I thank Andrew Tisch, Lowell McAdam, and Paul Gould for their support that has made this fund possible. And I hope it will prompt others who support these kinds of collaborations to consider how they can be involved.
Now, if all of this sounds like an ambitious agenda-- and trust me this was just what I could fit into 30 minutes. We have other things. It is also one in keeping with Cornell's tradition of pushing boundaries and expanding horizons through innovation. I find the words of Cornell's third President Jacob Gould Sherman to be heartening as we enter this new era for Cornell. "Cornell is dedicated to truth and to utility. And between these, there is no incompatibility," Sherman assured us. "For as Plato has well said, the divinest things are the most serviceable. We are at once realistic and idealistic. And while we cherish the old, we are always in quest of something better."
So as both idealists and realists, let us build on the visionary purpose of Ezra Cornell and Andrew Dickson White. And let us embrace the quest for something better that is also part of our heritage. I am so pleased that you are our partners on this journey. And together, we will take Cornell to an even higher level of excellence and global influence. Thank you very much.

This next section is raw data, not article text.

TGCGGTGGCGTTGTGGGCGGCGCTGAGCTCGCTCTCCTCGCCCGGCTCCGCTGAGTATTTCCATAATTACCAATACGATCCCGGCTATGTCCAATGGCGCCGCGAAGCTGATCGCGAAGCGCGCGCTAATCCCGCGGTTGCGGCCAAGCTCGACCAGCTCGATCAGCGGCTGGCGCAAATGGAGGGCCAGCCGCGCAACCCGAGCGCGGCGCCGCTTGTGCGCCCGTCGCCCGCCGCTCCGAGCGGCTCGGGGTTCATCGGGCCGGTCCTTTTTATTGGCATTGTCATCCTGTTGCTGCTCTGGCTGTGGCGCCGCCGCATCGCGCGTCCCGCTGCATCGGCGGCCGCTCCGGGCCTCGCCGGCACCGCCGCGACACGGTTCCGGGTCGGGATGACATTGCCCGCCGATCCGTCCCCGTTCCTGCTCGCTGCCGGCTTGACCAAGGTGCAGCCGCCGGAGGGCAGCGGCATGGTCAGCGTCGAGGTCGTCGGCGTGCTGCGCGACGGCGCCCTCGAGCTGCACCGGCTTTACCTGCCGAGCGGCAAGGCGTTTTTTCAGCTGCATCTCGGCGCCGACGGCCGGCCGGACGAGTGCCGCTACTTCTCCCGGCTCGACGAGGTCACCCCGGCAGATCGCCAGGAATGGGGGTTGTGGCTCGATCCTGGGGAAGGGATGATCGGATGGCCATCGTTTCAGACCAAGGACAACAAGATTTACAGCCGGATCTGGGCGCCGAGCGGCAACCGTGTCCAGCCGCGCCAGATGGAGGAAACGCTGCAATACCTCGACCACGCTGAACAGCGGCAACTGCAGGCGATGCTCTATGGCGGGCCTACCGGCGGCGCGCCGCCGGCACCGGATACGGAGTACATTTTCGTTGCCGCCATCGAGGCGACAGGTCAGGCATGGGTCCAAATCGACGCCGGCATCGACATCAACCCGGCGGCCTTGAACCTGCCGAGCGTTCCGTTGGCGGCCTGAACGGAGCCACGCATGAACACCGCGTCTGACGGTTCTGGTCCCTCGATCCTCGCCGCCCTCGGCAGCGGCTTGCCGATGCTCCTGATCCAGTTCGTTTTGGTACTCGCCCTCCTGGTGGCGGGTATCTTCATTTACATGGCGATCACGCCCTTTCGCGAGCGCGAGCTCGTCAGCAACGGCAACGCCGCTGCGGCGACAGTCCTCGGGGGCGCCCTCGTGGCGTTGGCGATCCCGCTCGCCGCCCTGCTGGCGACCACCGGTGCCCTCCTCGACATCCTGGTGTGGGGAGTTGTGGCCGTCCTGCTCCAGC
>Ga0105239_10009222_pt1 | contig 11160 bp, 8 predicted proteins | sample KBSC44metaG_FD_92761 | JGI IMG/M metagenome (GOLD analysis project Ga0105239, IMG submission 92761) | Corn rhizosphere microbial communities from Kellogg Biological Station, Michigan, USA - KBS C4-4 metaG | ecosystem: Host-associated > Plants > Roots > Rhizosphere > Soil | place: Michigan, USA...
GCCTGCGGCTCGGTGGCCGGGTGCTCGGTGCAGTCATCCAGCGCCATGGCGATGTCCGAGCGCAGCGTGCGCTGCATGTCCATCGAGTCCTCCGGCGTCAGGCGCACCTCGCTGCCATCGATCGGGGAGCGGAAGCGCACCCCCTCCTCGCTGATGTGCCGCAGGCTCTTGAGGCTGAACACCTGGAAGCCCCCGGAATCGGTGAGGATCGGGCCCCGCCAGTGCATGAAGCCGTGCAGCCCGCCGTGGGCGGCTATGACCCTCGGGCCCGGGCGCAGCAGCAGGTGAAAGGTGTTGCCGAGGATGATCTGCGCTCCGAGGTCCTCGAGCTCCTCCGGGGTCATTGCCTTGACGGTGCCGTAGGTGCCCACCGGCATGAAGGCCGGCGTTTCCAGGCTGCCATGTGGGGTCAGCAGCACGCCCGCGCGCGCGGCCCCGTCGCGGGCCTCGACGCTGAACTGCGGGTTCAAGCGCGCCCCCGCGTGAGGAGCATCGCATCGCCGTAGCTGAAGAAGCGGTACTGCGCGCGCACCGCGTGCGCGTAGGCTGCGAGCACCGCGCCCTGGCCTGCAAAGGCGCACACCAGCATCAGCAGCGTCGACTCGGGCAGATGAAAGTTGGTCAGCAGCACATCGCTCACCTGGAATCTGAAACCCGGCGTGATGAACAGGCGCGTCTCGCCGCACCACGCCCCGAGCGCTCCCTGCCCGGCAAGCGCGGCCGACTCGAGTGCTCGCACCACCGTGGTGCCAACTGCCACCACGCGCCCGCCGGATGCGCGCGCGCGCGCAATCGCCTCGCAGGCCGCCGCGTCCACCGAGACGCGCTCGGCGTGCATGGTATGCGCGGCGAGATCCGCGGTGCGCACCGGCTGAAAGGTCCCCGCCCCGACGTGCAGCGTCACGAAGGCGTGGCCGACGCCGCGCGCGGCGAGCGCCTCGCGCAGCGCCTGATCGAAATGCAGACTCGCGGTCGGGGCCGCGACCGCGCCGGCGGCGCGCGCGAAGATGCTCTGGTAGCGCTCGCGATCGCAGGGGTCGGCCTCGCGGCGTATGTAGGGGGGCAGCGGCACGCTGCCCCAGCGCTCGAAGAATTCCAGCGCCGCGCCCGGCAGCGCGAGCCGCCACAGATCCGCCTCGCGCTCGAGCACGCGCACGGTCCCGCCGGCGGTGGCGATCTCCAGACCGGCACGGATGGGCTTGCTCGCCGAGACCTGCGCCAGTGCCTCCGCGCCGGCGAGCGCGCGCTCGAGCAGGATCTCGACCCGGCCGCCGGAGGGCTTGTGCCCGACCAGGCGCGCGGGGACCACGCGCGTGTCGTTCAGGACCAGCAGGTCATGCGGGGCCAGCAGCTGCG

ROBERT HARRISON: That was not bad for the first time. All of us on the Council and the Board are very much looking forward to working with you for many, many years to come.
Now, I invite all of you to remain here for the next session of Trustee Council weekend, which is a conversation with a very special guest Chris Exley, President and CEO of the Atlantic Philanthropies. And for those of you unfamiliar with this amazing organization, Atlantic Philanthropies was founded by Chuck Feeney, Hotel class of 1956.
It sounds like most of you know that Chuck was the single most generous donor in the history of this university. For decades, Chuck remained an anonymous donor, but more recently, he has allowed his philanthropy to be made public, including an early pledge of $350 million for Cornell Tech before we won the competition, which I believe encouraged Mayor Bloomberg and his team to take our proposal particularly seriously.
Chuck Feeney and Atlantic Philanthropies are making a profound impact on Cornell and other institutions around the world. And I know that you will enjoy the next session. With that, the 65th Joint Meeting of the University Council and the Board of Trustees is now adjourned.
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President Elizabeth Garrett delivered her first State of the University Address to an Ithaca campus audience during Cornell's Trustee-Council Annual Meeting, Oct. 23, 2015.